How to Build a Nuclear Submarine
As a proud supplier to BAE Systems Submarine Solutions and being in the fortunate position to have already produced an award winning brochure in celebration of the achievements of ‘Astute Class’ Submarine and its successful exit from Barrow. The Forepoint team had been looking forward to and can highly recommend watching, the first in a series of documentaries to be broadcast by the BBC within it’s ‘How to Build…’ Series.
This episode ‘How to Build A Nuclear Submarine’, follows the construction and events of the ‘Astute Class’ submarine within BAE Systems Submarine Solutions at Barrow-in-Furness over a period of a year.
The BBC gained exclusive access to the facility building these amazing machines; one of the most secure and secret places in the country, and the Royal Navy; who commissioned it; allowed BAE Systems to tell the story of how one of the world’s most complicated vessels is built.
Fourteen years to design and build and costing around one billion pounds, the ‘Astute Class’ nuclear submarine is one of the most technically advanced and controversial machines in the world.
Able to circumnavigate the globe without surfacing and as long as a football pitch, the nuclear engine that powers Britain’s brand new class of submarines will never need refueling, has a life expectancy of 25 years and makes less noise than a baby dolphin. Its sonar system is so advanced that if one of our new submarines was in the English Channel it would be able to detect ships leaving New York harbour over 3,000 miles away. Each submarine will carry 38 Tomahawk cruise missiles able to hit targets 2,000 kilometres inland with pin-point accuracy and will also be armed with the worlds most advanced torpedoes.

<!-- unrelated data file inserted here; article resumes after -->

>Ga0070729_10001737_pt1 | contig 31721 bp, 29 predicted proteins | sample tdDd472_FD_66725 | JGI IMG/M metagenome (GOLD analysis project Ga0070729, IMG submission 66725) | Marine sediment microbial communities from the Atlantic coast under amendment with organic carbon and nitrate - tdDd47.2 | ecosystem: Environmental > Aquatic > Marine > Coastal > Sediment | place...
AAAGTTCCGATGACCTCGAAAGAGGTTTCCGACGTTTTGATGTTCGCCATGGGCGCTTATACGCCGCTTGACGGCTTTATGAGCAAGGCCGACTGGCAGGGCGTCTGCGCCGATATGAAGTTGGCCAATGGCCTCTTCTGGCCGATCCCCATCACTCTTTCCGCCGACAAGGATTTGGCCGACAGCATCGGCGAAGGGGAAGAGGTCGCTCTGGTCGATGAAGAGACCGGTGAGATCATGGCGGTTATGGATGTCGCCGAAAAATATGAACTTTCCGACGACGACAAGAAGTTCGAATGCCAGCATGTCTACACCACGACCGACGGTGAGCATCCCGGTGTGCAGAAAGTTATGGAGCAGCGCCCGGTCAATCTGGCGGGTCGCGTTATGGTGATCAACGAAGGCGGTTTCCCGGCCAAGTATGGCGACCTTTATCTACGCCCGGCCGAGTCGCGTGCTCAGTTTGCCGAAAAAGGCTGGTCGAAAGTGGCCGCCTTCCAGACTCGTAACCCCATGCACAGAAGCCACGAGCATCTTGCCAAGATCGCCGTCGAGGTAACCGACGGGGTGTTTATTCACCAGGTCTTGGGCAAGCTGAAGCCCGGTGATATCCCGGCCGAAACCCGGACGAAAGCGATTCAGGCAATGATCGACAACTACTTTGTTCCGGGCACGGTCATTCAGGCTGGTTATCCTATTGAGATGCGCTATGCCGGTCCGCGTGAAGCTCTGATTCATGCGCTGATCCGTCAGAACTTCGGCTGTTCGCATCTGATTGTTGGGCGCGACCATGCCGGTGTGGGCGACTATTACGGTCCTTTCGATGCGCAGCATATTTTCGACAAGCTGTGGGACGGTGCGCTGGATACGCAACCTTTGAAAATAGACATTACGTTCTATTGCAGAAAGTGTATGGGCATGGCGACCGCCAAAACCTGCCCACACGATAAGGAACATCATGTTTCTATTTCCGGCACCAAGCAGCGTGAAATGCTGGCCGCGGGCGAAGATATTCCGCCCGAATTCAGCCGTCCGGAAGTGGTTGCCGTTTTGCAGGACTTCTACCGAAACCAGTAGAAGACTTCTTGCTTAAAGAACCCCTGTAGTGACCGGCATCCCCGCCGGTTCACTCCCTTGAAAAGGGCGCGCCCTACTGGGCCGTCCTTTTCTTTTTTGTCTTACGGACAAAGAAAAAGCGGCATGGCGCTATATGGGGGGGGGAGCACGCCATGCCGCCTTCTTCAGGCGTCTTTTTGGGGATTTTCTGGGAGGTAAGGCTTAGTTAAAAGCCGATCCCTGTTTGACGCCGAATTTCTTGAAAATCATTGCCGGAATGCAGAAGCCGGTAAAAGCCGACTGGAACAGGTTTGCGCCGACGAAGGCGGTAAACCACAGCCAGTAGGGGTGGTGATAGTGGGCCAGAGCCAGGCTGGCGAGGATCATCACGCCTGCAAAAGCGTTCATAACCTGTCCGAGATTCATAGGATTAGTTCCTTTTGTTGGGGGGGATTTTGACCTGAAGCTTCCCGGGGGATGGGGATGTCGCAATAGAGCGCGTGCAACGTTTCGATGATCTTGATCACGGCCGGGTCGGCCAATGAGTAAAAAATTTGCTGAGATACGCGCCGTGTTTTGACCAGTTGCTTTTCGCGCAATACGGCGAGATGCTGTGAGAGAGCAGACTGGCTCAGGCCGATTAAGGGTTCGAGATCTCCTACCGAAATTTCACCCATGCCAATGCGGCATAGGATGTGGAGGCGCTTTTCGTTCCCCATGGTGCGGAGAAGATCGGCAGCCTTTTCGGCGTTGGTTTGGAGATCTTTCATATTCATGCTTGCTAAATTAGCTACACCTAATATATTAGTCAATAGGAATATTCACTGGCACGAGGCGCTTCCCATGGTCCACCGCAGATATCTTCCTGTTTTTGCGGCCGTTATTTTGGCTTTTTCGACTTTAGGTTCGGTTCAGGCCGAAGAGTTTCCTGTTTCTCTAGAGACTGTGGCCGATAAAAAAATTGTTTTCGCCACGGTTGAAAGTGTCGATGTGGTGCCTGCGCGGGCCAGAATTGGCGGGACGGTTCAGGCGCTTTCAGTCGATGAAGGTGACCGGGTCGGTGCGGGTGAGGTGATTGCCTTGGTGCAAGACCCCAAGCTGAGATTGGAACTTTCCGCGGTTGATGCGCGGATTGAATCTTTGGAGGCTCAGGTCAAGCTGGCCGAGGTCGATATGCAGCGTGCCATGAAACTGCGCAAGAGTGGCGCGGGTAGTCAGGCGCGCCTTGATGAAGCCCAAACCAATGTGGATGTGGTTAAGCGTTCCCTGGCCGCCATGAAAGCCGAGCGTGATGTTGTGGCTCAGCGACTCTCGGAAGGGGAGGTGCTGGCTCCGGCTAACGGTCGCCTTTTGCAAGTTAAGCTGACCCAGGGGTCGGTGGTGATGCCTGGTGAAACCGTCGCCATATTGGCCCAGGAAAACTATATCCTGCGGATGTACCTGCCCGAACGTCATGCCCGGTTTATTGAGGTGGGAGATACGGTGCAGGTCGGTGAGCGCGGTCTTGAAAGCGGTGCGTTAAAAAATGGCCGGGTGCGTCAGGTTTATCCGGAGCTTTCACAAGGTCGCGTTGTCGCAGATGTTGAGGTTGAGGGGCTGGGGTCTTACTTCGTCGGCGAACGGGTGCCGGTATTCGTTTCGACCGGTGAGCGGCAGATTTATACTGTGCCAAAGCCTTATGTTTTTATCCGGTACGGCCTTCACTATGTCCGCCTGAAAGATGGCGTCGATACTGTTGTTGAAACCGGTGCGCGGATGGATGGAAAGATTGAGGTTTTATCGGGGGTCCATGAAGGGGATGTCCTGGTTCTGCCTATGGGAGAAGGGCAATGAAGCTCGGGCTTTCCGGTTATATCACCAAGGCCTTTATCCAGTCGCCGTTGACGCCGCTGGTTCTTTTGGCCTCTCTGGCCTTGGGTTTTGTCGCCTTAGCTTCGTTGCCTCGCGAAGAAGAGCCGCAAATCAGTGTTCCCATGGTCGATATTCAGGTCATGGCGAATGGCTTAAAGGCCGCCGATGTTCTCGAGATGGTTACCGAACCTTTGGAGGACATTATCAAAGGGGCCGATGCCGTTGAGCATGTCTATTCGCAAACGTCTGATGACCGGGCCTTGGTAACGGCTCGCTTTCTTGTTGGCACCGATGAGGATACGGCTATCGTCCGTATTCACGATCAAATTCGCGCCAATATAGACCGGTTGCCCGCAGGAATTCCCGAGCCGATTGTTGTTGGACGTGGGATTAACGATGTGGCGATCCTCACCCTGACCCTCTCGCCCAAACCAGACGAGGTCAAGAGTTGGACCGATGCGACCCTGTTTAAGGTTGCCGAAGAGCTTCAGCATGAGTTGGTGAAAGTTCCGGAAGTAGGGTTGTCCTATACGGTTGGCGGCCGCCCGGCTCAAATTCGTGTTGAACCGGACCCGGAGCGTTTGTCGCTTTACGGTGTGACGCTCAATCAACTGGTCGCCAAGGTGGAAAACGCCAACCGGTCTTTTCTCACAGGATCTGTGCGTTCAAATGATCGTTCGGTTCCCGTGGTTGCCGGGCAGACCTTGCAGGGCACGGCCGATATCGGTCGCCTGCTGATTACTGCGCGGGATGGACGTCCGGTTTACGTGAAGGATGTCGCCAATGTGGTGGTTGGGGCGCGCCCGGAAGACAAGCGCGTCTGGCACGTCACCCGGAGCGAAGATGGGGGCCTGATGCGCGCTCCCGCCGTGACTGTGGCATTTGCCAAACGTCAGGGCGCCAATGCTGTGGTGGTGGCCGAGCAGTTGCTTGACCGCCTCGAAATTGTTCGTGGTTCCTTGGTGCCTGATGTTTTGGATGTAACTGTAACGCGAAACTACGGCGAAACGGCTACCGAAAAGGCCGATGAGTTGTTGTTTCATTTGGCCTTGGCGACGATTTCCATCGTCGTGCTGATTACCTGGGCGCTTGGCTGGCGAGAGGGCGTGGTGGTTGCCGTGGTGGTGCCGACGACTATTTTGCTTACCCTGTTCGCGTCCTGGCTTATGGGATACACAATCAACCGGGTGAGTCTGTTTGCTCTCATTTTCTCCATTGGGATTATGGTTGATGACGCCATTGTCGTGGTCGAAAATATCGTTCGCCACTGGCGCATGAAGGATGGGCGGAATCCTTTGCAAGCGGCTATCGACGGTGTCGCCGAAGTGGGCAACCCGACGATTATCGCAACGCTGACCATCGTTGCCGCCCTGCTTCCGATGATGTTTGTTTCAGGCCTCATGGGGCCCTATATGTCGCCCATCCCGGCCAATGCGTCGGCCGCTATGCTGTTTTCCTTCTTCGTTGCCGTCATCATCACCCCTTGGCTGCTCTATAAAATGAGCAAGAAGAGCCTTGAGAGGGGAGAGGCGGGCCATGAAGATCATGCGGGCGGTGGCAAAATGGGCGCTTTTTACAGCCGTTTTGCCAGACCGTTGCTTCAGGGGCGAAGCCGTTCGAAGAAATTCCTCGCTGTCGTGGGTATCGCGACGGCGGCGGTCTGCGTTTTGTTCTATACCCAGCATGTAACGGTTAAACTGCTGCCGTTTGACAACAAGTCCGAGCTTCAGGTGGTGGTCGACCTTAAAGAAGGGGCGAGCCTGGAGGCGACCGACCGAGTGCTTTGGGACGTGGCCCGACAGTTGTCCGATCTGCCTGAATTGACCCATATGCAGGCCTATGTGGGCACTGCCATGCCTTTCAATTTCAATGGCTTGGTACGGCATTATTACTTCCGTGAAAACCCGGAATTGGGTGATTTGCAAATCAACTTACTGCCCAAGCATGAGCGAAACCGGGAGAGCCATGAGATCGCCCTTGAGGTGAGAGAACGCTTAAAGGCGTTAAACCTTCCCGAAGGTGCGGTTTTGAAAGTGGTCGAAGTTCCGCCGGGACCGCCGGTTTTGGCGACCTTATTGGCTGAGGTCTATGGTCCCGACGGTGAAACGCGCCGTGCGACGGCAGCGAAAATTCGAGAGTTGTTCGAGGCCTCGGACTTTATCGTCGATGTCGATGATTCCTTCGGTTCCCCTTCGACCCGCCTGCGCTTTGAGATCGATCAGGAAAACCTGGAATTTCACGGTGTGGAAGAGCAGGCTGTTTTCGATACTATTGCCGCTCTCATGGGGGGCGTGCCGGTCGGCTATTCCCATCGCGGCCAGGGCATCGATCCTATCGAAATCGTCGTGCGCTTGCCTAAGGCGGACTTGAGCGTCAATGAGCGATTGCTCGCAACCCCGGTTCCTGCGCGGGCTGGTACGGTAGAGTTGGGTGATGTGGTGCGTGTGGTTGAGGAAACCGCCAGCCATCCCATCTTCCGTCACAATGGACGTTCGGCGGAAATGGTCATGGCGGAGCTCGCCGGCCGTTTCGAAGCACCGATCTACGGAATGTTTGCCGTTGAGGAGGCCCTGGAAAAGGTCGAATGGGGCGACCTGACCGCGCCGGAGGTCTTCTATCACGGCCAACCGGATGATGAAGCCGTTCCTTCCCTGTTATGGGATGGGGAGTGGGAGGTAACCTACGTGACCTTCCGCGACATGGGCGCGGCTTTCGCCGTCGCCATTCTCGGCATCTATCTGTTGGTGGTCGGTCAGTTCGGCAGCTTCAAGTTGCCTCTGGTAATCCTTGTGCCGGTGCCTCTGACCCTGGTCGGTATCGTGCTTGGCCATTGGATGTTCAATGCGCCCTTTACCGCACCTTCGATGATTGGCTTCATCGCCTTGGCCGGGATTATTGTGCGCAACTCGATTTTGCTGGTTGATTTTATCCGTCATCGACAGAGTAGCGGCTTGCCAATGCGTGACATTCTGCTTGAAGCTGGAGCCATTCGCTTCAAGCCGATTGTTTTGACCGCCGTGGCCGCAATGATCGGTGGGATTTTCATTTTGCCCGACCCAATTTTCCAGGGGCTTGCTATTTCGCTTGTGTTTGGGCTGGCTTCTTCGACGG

The ‘Astute’ is a 7,400-ton machine more complex than the space shuttle – able to keep a crew of 98 alive while deep underwater for months at a time. Four of them are currently being built by a dedicated team of engineers, designers and skilled craftsmen and women in Britain’s only shipyard capable of doing such a complex and potentially dangerous task.
Computer graphics go inside the construction of the submarine itself, giving a blueprint of the design, the life-support systems and weaponry. They also help to illustrate the areas that could not be filmed due to national security.
The film features many of the workers including Erin Browne, a 19-year-old apprentice electrician who wires up the boat; Commander Paul Knight, responsible for the safety of the nuclear reactor; and Derek Parker, whose job involves moving massive pieces of the submarine that weigh hundreds of tons into position before the welding team join them together.
The ‘Astute’ class submarine is a true example of technological advancements, capability, construction and engineering skills at their innovative and very best. The planned commission of ‘Astute Class’ demonstrates the cost effectiveness in rolling out a number of boats in order to amortise the initial development cost.
The first episode is currently available on the BBC’s iPlayer at the following link:
Next week’s episode features ‘Rolls Royce’, yet again another client that Forepoint are proud to work with as guardians of their brand.
Previous features and links of our award winning service to BAE Systems Submarine Solutions